She had been out on the fields since dawn. The morning sun rising into the soporific sky.
She was always the first to arise. It was her secret ritual. She awoke when giants were still asleep, and she was free to roam out into the fields to her heart's content. She spent those early hours of dawn, sweetly tending to her animals.
She carefully brushed the horses and made sure they were well fed. Even during the harsh cold winter she patiently tended to the ones that were newly born; helping them drink large quantities of milk and made sure they were kept warm throughout the night. She fed the chickens and watched through mirth lighted eyes as they came running towards her; they pecked, flew, and most of the time chased her around the fields as the mischievous side of her loved to tease.
She was alone most of the time, and there were moments when she did feel quite alone, but the moment she was out there. She was in a world within her own. This was her secret garden in which she only posessed the key.
It was early September, on a saturday morning. The day bright and clear with the sun's rays blindingly bright. The air was crisp and fresh, the scent of grass and country air permeating her olfactory.
She had spent the first half of dawn tending to her animals and the second half cleaning the house and painstakingly waxing the floorboards of the living room and stairs. She spent those long hours scrubbing coarsely against the wooden floor with her ragged cloth. The end result was a well cleaned and well waxed floor that was glimmering with a sheen.
A smile touched her lips, content with her hard work, as she finished the last stair. She wiped the sweat that had formed on her forehead as the warm sun penetrated the upstair's window.
Her days were mostly consisted of school and chores, but she didn't quite care. Nothing much quite bothered her.
She carried within herself what most people seemed to lack; an inner happiness that glowed through her warm brown eyes. She was viviacious and full of life and it showed in every aspect of her being. In those days, what people considered a good day, consisted of long hours in the kitchen and even longer hours in your next door neighbour's front porch.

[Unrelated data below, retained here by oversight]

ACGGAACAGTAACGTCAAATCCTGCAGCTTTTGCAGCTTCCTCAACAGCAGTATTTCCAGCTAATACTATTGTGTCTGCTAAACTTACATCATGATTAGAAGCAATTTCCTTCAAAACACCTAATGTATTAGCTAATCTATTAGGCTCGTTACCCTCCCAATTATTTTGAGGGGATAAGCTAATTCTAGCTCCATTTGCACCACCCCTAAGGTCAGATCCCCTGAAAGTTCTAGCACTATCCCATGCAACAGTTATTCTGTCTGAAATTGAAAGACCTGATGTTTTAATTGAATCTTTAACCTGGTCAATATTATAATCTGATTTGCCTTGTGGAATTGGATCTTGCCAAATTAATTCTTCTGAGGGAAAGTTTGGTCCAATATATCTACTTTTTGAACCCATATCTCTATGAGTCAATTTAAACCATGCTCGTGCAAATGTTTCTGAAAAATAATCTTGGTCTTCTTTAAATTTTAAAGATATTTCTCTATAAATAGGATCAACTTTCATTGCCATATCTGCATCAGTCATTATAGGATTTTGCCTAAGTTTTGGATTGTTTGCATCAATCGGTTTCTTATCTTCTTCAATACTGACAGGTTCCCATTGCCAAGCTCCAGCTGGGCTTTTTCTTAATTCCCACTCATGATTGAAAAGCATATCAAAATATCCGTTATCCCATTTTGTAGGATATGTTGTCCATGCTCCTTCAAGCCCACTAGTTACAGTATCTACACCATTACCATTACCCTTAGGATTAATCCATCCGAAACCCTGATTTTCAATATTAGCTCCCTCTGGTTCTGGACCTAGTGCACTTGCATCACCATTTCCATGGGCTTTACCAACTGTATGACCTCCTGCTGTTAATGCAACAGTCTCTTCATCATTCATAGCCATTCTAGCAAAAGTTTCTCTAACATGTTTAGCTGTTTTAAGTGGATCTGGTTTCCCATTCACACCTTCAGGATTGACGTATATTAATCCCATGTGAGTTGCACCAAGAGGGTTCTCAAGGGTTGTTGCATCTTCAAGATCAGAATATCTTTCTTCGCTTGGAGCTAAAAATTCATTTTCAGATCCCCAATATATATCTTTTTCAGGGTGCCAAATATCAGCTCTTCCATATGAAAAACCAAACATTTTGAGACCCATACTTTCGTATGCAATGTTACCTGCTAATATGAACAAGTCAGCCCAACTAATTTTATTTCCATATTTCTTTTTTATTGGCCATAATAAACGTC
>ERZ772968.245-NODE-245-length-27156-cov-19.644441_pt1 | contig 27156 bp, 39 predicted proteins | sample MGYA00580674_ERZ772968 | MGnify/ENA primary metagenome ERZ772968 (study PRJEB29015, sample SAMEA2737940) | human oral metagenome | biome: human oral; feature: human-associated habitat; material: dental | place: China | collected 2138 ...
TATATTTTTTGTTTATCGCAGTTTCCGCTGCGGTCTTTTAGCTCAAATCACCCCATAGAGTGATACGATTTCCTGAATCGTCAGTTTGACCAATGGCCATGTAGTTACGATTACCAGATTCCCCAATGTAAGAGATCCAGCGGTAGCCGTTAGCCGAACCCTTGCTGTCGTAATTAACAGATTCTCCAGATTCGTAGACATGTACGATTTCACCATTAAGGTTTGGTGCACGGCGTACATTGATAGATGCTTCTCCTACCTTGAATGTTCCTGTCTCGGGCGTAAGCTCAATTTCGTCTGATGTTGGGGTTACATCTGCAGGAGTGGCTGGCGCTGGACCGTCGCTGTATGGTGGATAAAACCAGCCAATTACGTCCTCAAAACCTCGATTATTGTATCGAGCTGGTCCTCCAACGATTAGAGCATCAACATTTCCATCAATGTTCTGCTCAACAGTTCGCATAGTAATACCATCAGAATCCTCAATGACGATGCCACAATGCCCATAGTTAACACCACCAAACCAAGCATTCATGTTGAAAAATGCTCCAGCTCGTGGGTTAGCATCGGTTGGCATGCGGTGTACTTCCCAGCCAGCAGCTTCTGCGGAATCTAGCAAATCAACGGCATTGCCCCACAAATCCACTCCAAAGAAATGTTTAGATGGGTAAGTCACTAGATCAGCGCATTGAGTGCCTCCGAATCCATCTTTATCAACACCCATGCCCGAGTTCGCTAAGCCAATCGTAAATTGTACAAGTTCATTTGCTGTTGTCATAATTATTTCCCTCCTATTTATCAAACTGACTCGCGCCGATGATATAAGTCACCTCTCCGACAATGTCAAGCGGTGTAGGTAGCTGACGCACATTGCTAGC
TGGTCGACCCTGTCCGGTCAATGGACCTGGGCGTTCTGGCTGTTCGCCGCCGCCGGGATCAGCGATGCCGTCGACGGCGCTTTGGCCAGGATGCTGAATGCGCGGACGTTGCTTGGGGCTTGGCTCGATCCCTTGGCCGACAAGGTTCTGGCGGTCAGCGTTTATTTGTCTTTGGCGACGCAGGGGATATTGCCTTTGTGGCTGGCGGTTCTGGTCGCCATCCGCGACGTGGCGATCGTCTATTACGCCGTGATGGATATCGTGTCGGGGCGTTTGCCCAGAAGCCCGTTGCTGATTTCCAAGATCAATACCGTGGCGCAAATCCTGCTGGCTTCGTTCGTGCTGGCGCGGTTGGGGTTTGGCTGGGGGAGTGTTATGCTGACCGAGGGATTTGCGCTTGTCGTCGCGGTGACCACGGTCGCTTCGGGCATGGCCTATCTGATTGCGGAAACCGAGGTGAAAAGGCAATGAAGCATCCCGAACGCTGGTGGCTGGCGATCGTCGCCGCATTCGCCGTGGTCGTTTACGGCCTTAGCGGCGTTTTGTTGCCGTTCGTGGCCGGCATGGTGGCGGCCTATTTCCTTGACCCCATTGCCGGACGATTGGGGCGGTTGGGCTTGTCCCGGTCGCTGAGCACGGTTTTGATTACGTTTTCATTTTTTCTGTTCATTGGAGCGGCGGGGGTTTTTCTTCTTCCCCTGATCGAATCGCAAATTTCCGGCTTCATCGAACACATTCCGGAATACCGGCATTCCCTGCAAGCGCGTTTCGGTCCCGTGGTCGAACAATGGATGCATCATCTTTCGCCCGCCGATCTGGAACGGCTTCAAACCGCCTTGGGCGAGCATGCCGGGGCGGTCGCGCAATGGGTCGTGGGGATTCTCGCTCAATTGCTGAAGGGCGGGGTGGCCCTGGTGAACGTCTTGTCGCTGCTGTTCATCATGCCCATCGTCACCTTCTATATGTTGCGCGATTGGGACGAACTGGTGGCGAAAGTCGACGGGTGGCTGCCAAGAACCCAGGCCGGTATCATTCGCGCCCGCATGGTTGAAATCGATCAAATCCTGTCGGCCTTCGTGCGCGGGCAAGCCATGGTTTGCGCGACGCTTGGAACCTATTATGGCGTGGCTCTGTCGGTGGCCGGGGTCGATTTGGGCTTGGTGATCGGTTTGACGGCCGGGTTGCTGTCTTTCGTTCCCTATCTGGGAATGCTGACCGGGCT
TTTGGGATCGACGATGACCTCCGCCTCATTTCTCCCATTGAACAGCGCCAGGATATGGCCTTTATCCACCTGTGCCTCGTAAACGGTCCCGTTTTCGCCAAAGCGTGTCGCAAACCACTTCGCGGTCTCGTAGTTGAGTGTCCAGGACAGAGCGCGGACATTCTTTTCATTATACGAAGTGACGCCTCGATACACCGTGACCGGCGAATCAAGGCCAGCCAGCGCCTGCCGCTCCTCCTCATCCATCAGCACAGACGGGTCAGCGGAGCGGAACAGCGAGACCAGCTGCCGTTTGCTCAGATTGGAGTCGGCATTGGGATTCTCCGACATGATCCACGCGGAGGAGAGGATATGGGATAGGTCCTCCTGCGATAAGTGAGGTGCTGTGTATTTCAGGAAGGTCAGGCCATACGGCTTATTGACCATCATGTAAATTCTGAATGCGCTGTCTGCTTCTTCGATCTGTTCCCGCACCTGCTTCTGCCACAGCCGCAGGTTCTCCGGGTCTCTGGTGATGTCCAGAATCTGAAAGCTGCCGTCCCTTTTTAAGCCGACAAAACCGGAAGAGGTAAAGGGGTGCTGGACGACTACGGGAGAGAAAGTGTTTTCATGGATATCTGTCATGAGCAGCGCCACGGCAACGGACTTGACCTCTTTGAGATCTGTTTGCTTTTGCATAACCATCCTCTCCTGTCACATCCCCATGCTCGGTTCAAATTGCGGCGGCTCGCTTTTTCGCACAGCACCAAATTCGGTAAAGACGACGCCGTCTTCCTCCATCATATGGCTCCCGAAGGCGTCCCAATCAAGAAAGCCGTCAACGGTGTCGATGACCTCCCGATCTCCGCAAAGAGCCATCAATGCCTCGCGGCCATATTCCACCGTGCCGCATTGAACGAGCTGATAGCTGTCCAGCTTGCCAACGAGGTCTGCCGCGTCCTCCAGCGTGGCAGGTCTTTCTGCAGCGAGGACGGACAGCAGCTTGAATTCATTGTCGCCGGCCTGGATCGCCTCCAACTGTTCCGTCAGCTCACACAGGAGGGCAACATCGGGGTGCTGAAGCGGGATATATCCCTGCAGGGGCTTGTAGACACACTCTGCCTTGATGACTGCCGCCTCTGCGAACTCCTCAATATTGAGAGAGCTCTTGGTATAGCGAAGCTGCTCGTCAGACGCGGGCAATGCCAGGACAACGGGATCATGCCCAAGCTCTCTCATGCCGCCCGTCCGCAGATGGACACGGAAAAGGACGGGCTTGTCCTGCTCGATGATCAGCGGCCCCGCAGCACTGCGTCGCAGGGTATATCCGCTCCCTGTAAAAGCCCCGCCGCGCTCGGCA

Pouring tea and serving cakes as they catch up on the latest gossip. Social calls were taken very seriously. Etiquette and class was your one-way ticket rise to, societyas they would call it. A perfect husband and a well furnished home was considered the epitome of a perfect life.
But that was farfrom what she wanted her life to be.
She sat there quietly eating her scrambled eggs. She looked around at the breakfast table, her father had his nose buried in the newspaper and her mother was busy fumbling with the kitchen cupboards.
"Esme, dear, you should wash up after eating, we're visiting Mrs. Robinson later this afternoon." Her mother's mellifluous voice cutting through the silence.
She swore her stomach dropped at the name of Mrs. Robinson. She was never a complainer, but good gracious, the never ending hours of her mother and that gallurous woman talking endlessly would just drive her mad. And those embaressing suitors she would get introduced to in the process, she felt like a transparent vase for display as people pressed their faces on the glass window. A shudder went through her.
"Did you hear anything I said?" Her mother asked, with a raised eyebrow.
She swallowed hard. Food suddenly loosing it's taste. "Yes, mother." she replied, looking down.
After breakfast, she took a glance at the grandfather clock in the living room, she sighed in relief. It had just only turned 7. She went upstairs and headed straight for the bathroom. She would do as her mother say, but at least she would get to do it in her own sweet time.
She undressed and stopped as she noticed the hole that was in her dress. Then she remembered that it had gotten caught in the chicken wire earlier that day. Mother's going to kill me. She quickly folded the dress and placed it on top of the toilet seat, Esme decided that she would sew it herself, or at least try to. Her sewing was a catastrophe waiting to happen.